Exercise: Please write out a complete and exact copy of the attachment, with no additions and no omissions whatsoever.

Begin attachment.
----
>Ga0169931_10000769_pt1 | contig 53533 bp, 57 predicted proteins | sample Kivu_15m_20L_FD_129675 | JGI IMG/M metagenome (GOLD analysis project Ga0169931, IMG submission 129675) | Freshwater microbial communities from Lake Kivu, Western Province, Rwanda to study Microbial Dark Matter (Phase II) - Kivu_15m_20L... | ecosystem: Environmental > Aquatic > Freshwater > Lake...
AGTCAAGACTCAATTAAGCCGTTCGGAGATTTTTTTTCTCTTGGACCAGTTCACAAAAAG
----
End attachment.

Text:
>Ga0169931_10000769_pt1 | contig 53533 bp, 57 predicted proteins | sample Kivu_15m_20L_FD_129675 | JGI IMG/M metagenome (GOLD analysis project Ga0169931, IMG submission 129675) | Freshwater microbial communities from Lake Kivu, Western Province, Rwanda to study Microbial Dark Matter (Phase II) - Kivu_15m_20L... | ecosystem: Environmental > Aquatic > Freshwater > Lake...
AGTCAAGACTCAATTAAGCCGTTCGGAGATTTTTTTTCTCTTGGACCAGTTCACAAAAAG